Whole genome sequencing for lung cancer

Daniels, Marissa, Goh, Felicia, Wright, Casey M., Sriram, Krishna B., Relan, Vandana, Clarke, Belinda E., Duhig, Edwina E., Bowman, Rayleen V., Yang, Ian A. and Fong, Kwun M. (2012) Whole genome sequencing for lung cancer. Journal of Thoracic Disease, 4 2: 155-163. doi:10.3978/j.issn.2072-1439.2012.02.01

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Author Daniels, Marissa
Goh, Felicia
Wright, Casey M.
Sriram, Krishna B.
Relan, Vandana
Clarke, Belinda E.
Duhig, Edwina E.
Bowman, Rayleen V.
Yang, Ian A.
Fong, Kwun M.
Title Whole genome sequencing for lung cancer
Journal name Journal of Thoracic Disease   Check publisher's open access policy
ISSN 2072-1439
Publication date 2012-04
Sub-type Critical review of research, literature review, critical commentary
DOI 10.3978/j.issn.2072-1439.2012.02.01
Volume 4
Issue 2
Start page 155
End page 163
Total pages 9
Place of publication Hong Kong, China
Publisher Pioneer Bioscience Publishing Company
Collection year 2013
Language eng
Abstract Lung cancer is a leading cause of cancer related morbidity and mortality globally, and carries a dismal prognosis. Improved understanding of the biology of cancer is required to improve patient outcomes. Next-generation sequencing (NGS) is a powerful tool for whole genome characterisation, enabling comprehensive examination of somatic mutations that drive oncogenesis. Most NGS methods are based on polymerase chain reaction (PCR) amplification of platform-specific DNA fragment libraries, which are then sequenced. These techniques are well suited to high-throughput sequencing and are able to detect the full spectrum of genomic changes present in cancer. However, they require considerable investments in time, laboratory infrastructure, computational analysis and bioinformatic support. Next-generation sequencing has been applied to studies of the whole genome, exome, transcriptome and epigenome, and is changing the paradigm of lung cancer research and patient care. The results of this new technology will transform current knowledge of oncogenic pathways and provide molecular targets of use in the diagnosis and treatment of cancer. Somatic mutations in lung cancer have already been identified by NGS, and large scale genomic studies are underway. Personalised treatment strategies will improve care for those likely to benefit from available therapies, while sparing others the expense and morbidity of futile intervention. Organisational, computational and bioinformatic challenges of NGS are driving technological advances as well as raising ethical issues relating to informed consent and data release. Differentiation between driver and passenger mutations requires careful interpretation of sequencing data. Challenges in the interpretation of results arise from the types of specimens used for DNA extraction, sample processing techniques and tumour content. Tumour heterogeneity can reduce power to detect mutations implicated in oncogenesis. Next-generation sequencing will facilitate investigation of the biological and clinical implications of such variation. These techniques can now be applied to single cells and free circulating DNA, and possibly in the future to DNA obtained from body fluids and from subpopulations of tumour. As costs reduce, and speed and processing accuracy increase, NGS technology will become increasingly accessible to researchers and clinicians, with the ultimate goal of improving the care of patients with lung cancer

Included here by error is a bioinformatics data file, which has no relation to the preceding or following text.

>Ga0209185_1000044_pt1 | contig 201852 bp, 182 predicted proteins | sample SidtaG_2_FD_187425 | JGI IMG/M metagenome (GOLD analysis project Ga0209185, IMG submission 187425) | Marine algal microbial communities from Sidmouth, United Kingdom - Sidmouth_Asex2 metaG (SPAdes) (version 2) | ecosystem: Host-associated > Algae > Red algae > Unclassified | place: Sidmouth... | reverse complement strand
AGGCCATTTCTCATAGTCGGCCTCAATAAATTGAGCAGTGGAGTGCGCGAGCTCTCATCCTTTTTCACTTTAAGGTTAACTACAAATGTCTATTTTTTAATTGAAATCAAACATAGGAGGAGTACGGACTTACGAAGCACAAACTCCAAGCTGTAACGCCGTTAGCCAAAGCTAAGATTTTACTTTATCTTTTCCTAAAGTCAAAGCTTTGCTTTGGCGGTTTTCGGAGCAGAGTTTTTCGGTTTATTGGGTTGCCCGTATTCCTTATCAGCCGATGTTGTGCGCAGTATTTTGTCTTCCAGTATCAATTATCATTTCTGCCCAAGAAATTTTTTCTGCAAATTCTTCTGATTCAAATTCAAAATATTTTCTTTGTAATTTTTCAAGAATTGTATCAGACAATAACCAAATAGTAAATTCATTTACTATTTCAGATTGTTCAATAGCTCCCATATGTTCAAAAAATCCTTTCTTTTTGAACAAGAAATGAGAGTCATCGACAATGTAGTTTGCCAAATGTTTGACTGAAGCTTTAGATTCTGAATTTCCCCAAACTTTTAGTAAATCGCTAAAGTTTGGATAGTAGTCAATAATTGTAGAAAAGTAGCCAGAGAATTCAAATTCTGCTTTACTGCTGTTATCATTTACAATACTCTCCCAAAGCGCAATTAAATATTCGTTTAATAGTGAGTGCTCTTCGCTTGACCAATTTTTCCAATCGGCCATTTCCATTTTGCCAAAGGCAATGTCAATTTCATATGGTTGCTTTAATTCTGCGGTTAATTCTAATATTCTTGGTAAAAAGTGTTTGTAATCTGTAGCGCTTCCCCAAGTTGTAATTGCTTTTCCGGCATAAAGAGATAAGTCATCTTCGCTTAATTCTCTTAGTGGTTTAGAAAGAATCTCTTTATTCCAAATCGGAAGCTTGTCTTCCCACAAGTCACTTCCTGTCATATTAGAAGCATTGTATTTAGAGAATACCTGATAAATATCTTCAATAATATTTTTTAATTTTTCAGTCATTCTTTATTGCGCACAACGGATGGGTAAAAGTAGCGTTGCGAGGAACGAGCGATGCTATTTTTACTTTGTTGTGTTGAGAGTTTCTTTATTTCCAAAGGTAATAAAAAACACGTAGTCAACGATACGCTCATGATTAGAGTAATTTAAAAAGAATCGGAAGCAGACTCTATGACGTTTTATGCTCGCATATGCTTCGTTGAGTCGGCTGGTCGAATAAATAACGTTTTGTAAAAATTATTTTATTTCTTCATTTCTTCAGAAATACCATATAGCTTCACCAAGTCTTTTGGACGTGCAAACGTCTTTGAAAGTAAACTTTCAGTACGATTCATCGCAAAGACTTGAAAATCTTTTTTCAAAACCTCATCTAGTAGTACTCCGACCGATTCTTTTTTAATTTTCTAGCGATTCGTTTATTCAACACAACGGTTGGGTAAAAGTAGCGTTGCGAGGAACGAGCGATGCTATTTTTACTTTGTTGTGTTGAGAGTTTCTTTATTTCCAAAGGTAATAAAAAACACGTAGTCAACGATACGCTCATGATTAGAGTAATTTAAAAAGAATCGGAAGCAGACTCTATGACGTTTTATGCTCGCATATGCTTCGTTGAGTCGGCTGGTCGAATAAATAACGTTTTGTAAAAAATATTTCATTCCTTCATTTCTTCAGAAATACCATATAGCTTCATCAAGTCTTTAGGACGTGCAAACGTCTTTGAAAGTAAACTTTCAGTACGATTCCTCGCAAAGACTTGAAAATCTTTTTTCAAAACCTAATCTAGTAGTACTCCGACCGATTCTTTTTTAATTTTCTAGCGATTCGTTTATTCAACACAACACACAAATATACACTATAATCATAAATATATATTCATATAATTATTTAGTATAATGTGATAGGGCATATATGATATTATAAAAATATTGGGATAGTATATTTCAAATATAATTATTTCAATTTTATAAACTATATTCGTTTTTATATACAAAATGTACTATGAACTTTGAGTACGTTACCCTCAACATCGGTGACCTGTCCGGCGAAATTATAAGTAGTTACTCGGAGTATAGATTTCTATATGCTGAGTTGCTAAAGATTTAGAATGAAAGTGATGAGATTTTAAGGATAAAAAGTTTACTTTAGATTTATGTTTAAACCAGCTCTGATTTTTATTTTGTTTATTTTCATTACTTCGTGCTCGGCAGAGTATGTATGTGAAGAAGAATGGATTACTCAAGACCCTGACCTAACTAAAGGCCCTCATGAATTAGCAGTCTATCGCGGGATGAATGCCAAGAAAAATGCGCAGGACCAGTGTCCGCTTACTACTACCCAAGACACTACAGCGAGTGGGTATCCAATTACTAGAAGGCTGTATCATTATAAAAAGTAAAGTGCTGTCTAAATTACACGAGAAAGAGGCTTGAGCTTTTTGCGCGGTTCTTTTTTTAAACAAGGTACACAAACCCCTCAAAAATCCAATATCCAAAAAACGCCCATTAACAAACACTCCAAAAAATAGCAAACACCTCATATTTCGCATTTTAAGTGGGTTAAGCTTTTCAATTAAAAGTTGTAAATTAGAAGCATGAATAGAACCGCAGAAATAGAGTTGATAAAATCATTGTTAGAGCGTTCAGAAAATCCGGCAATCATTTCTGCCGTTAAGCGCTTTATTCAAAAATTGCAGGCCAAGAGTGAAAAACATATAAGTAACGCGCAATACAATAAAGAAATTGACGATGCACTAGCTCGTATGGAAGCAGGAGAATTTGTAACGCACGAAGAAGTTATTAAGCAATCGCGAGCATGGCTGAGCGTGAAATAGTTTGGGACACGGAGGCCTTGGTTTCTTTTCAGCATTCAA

Keyword High-throughput nucleotide sequencing
DNA sequence analysis
Lung neoplasms
Non-small cell lung carcinoma
Small cell lung carcinoma
Q-Index Code CX
Q-Index Status Confirmed Code
Institutional Status UQ

Document type: Journal Article
Sub-type: Critical review of research, literature review, critical commentary
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